THE STOCK ROUTE TRAGEDY. POLICE EXPEDITION. NATIVE ATTACK ON THE CAMP. SERGEANT PILMER’S REPORT. _ Sergeant Pilmer, who was in charge of the police expedition organised to bring to justice if possible the aborigines who were responsible for the murder of Messrs. Thompson and Shoesmith, and a native boy of the Canning stock route in April last, has furnished a report to the Colonial Secretary from which the following is extracted: “The murder of James Campbell Thompson, George Shoesmith, and native boy Chinaman, at ‘Libral’ Well 37, on April  26, 1911, though it caused a great shock to their relatives and the general community, was to a great extent due to carelessness, and the want of knowledge as to the treacherous and daring nature of the natives in the North and Central Australia. The first apparent mistake made by this unfortunate party, was the picking up of natives called ‘Frank’ and ‘Lydia’ on the Lower Sturt. Undoubtedly they were the principal cause of the tragedy.  In the second instance, an unpardonable mistake was made by Thompson in allowing the desert natives -tribesmen of Frank and Lydia to follow the party hauling water, etc., practically from the Sturt to the scene of the murder.  Vide Thompson’s journal.  If the unfortunate man Thompson had the knowledge of natives necessary to undertake such an arduous journey, he would have kept them at arm’s length, instead of allowing them in and about his camp, and at the same time feeding them on rations that he badly needed to complete his journey. “In my opinion the tragedy was brought about in the following manner:- The natives that followed and assisted Thompson had reached the boundary of their country at ‘Libral,’ and probably fell in with another lot of natives at or about this well from the south. Frank and his woman Lydia would be used in this way: Thompson, Shoesmith, and the native boy had had a rough time driving the cattle from Well 39, over almost inaccessible sand ridges to Well 37, ‘Libral,’ a distance of 34 miles, owing to there being no water at 38, ‘Wardabeenaa.’ They undoubtedly arrived at ‘Libral’ in an exhausted condition, at midnight on April 21, 1911. They would and undoubtedly did spell the whole of April 26, 1911. This would be a favourable opportunity for the natives to mature their plot. They would fix on that night, circumstances permitting, for their diabolical deed. The native woman Lydia would be at and about the camp. Thompson, Shoesmith,and the native boy would be tired out, as it would be nearly daylight on April 26, 1911, before they could possibly finish watering the cattle. Consequently the night of April 26 would lend itself as a most favourable opportunity for the party to get a decent night’s rest. For at least the four previous nights the native Frank would be left on watch with the cattle, leaving the two murdered men, the native boy, and the woman Lydia in the camp. The gin would, and no doubt did, wait until the camp was sound asleep, and then go out and let the waiting natives know the coast was clear. The natives headed by Frank would come on in strong numbers, and their dastardly deed would be completed in a few minutes.  “The position in which the murdered men were found would indicate that Thompson was killed while asleep with one blow above the right ear, apparently with the back of  an axe; as the skull was smashed in very cleanly, the fracture extending to the base of the skull. Shoesmith, and the native boy were apparently awakened by the disturbance, and managed to get out of the camp Shoesmith 150 yards, and the native boy 110 yards before they were also done to death. Shoesmith’s skull was fractured above the left ear, as if struck by a heavy blunt instrument, such as a native whackaburra. Two broken whackaburras played an active part in their death. The native boy’s skull was not fractured. The bodies were too decomposed to permit of our ascertaining whether spears were used. I am inclined to think not, as in a general melee, the natives would use their sticks solely. “The bodies were rudely buried by the natives, where they had fallen, and this is not the work of the Myall natives but that of a more civilised aboriginal, such as ‘Frank and others who were following and assisting, and being fed by poor Thompson, and who in his journal says he recognises having been in the Wyndham gaol. In my experience with natives, I have always found that the wild native is more afraid of his victim dead than alive. “On arrival of my party at Libral, they’re interred the bodies of Thompson and Shoesmith together, on a sand-hill, 118 yards from Well 11, on a bearing of 27 degrees; Thompson’s body west, and Shoesmith’s body east in grave. A substantial two-railed fence was erected round the grave, and head boards put up; the native is buried 21 feet east of the grave. There is practically no indication beyond the graves of there having been such a diabolical tragedy enacted at Libral Well 37. The native murderers appear to have gone back along the route to Guly Well 42, before they participated in a feast on the spoil from Libral. At this point there is evidence of a large number of natives having taken a hand. “The natives on the north-east of the route are of very fierce physique, and are treacherous and daring in the extreme. The attack on our camp on the morning or November 16 was a well planned and daring one. In going out practically amongst them to endeavour to stop their rush on our camp, I perhaps took a greater risk than I should have, but I was anxious to avoid bloodshed. When I found it imperative I was about to use my rifle, when a woman who had followed the party from Well 45, caught hold of my rifle, and struggled for possession of it, thus showing they knew the danger of firearms. Only for the excellent shooting of Constables Hunter and Poilest, I, in all probability, should have been seriously injured, if not killed; as the two leading natives-one alleged to be Franky were within a few feet of me with their whackaburras ready to strike. It was no easy matter to, throw the gin off without injuring her. The whole party acted with great forbearance and discretion, otherwise many more of their number would have fallen. However, this will be a lesson that will deter the participants and others from such daring in the future, and will have a decidedly salutary effect. If this rouse is used in the future, I do not anticipate that drovers will be in danger from natives, if the ordinary precautions are taken. “The following extract is taken from Sergt. Pilmer’s diary :-“Wednesday, November 15, Left camp at 1 p.m., and camped at Well 46. At 5.30 p.m., miles 8, while giving the camels a half day’s spell on fair feed three miles north of Well 45, at 11 a.m., while the party were whiling away time by reading, etc., about 25 natives made a determined attack on the camp. Fourteen natives forming an apparent advance party came down a gravelly hill east of the camp at a run, each carrying two whackaburras. The assistants gave the alarm, and each member of the party stood to his rifle. I went just outside our camp to try and check the rush, and called upon and signed to them to stop and sit down, in their own tongue. They still came on, and two on the right menaced myself at a few feet distance. Divining their intentions to get at close quarters, we opened fire simultaneously, killing six in the camp, and one 20 yards distant. Three escaped wounded, and the reserve of the natives who were left -about a dozen- on the gravelly hill, decamped, and were followed some distance until they were clear of our grazing camels. If this mob of natives had got to close quarters with the party with their whackaburras, the position would have been serious, as the party would not have been able to use their firearms, and the reserve natives would have come on with their spears, with disastrous results.  The attack was a most daring and well planned one and would have done credit to a more civilised people. The eldest of these natives would not have exceeded 30 years. They were a fine body of young men, in remarkably fine condition. Two of the killed natives were wearing rope belts, and another a leather belt. “The native woman in the camp said these natives, ‘Nalgo cooks at eat meat at Libral and Guli and he sulky fella’. One of the dead natives, she alleges, is Franky, who was with the bullocky man, but this maybe some what doubtful. The whole party acted with coolness and determination, but with great forbearance, otherwise a number of reserve natives on the hill would have been shot. P.e. Leddin did good work in protecting the left flank of the camp, and is deserving of special praise. A large number of spears were afterwards gathered up off the gravelly hill and destroyed. These natives were very bold and daring, and in my opinion flushed with their victory over Thompson’s party and its attendant spoil. However, this defeat will have a lasting effect, and will illustrate to them that they cannot play with the whites, and that they must keep at a respectable distance, though in their own country.”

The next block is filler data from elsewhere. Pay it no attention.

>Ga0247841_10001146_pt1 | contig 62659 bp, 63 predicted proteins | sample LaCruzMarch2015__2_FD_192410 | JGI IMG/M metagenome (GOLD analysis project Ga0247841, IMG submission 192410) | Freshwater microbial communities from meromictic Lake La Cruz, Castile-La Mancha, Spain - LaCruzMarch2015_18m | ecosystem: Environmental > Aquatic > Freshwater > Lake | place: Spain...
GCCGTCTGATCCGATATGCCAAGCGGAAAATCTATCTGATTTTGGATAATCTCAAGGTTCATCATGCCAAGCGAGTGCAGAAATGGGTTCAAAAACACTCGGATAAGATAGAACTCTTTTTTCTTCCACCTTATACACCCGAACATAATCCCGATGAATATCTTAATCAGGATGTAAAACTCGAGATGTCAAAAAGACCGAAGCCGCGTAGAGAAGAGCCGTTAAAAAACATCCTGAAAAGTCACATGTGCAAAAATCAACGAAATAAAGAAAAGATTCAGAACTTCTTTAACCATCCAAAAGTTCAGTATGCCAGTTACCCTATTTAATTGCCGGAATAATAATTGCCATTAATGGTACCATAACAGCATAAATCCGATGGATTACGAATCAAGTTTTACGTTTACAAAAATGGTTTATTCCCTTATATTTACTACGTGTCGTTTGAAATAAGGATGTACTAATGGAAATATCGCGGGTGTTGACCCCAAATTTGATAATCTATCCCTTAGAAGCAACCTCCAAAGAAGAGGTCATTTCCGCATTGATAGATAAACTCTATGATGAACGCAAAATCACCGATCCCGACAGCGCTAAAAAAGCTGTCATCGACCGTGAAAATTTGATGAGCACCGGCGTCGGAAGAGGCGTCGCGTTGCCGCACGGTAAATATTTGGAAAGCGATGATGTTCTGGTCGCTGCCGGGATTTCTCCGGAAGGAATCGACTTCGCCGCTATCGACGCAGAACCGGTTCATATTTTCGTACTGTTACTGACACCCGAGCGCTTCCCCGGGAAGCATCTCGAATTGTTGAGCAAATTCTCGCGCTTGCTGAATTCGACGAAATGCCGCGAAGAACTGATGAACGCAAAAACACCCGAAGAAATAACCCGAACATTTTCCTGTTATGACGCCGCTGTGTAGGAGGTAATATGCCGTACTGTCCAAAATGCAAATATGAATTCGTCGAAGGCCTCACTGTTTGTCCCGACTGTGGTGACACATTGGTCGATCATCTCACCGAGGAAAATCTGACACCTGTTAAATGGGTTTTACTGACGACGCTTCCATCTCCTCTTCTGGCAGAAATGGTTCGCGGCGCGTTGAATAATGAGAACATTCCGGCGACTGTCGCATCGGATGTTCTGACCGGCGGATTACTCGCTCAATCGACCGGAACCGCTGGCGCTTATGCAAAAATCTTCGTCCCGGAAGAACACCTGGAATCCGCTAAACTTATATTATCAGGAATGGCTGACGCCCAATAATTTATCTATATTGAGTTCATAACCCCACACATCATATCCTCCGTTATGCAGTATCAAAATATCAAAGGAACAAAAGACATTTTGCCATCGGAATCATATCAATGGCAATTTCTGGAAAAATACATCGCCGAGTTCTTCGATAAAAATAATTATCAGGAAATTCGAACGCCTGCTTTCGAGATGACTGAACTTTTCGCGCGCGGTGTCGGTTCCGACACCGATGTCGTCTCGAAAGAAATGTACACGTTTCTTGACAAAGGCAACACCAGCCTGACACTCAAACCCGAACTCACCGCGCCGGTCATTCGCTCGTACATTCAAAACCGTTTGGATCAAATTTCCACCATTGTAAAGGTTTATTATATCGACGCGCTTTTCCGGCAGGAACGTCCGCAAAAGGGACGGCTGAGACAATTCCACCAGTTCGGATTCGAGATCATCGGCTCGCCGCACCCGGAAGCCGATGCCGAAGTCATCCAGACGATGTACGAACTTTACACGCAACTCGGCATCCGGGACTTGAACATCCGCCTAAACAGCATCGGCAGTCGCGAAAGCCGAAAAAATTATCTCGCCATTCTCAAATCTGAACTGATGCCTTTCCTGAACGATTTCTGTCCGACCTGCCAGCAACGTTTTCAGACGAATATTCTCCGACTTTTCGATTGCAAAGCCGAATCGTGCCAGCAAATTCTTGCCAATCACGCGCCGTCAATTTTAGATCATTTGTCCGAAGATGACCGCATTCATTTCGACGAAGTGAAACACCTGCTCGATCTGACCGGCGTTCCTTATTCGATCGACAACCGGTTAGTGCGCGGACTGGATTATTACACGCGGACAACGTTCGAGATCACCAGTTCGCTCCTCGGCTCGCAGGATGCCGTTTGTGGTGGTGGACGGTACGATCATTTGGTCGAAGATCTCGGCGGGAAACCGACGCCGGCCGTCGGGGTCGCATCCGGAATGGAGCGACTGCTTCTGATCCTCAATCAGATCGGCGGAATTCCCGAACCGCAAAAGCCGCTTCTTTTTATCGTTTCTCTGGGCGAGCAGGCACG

ss Koombana

SS KoombanaThe Koombana left Port Hedland for Broome on the morning of Wednesday, 20 March 1912 with a fresh north easterly blowing, following the SS Bullarra which also engaged in the north-west passenger and cargo trade. Before departing, the  captain had reported a falling barometer and suggested that the voyage may take longer than normal. The two ships altered course several hours after departing as a heavy north easterly gale set in and they became separated. The storm increased and the Bullarra suffered damage but was able to limp into Cossack. She later returned to Port Hedland minus her smokestack reporting that the eye of the cyclone had passed directly over. The Koombana was not seen again.

A steel sailing ship, the Crown of England, was wrecked on Depuch Island with another vessel, the Concordia beached nearby. Several lighter vessels and pearling luggers were also sunk or wrecked.

The cyclone crossed the coast two days later on 22 March just west of Balla Balla, a minor port for the Whim Creek copper mines. Damage was reported for more than 200 kilometres along the coast.

After the ship became overdue in Broome several days later, public concern was raised and a search organised. On 3 April one of the search ships steamed through a quantity of wreckage about 25 nautical miles (46 km) north of Bedout Island and 100 km offshore. Among the items seen were a lifeboat and a stateroom door.


About BeesKnees2013

Interested in family history research.